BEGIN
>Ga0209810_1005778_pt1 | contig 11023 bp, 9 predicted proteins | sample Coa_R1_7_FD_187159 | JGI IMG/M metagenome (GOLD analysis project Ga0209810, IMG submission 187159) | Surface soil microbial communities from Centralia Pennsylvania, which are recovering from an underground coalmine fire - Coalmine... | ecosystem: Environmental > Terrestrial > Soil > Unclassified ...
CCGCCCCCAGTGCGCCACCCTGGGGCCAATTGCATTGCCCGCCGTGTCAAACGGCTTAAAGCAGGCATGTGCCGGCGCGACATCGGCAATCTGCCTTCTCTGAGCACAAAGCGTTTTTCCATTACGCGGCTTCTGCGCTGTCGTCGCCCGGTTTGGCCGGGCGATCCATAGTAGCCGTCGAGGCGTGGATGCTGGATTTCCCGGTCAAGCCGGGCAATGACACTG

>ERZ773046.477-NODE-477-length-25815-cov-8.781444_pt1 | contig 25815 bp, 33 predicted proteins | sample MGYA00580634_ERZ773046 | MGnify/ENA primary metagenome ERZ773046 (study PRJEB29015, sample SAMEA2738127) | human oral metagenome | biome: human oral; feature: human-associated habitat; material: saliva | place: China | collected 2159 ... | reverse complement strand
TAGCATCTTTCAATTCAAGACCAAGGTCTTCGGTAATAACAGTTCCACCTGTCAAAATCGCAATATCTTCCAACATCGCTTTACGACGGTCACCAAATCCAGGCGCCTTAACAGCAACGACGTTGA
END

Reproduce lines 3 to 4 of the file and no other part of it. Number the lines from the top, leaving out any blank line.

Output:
>ERZ773046.477-NODE-477-length-25815-cov-8.781444_pt1 | contig 25815 bp, 33 predicted proteins | sample MGYA00580634_ERZ773046 | MGnify/ENA primary metagenome ERZ773046 (study PRJEB29015, sample SAMEA2738127) | human oral metagenome | biome: human oral; feature: human-associated habitat; material: saliva | place: China | collected 2159 ... | reverse complement strand
TAGCATCTTTCAATTCAAGACCAAGGTCTTCGGTAATAACAGTTCCACCTGTCAAAATCGCAATATCTTCCAACATCGCTTTACGACGGTCACCAAATCCAGGCGCCTTAACAGCAACGACGTTGA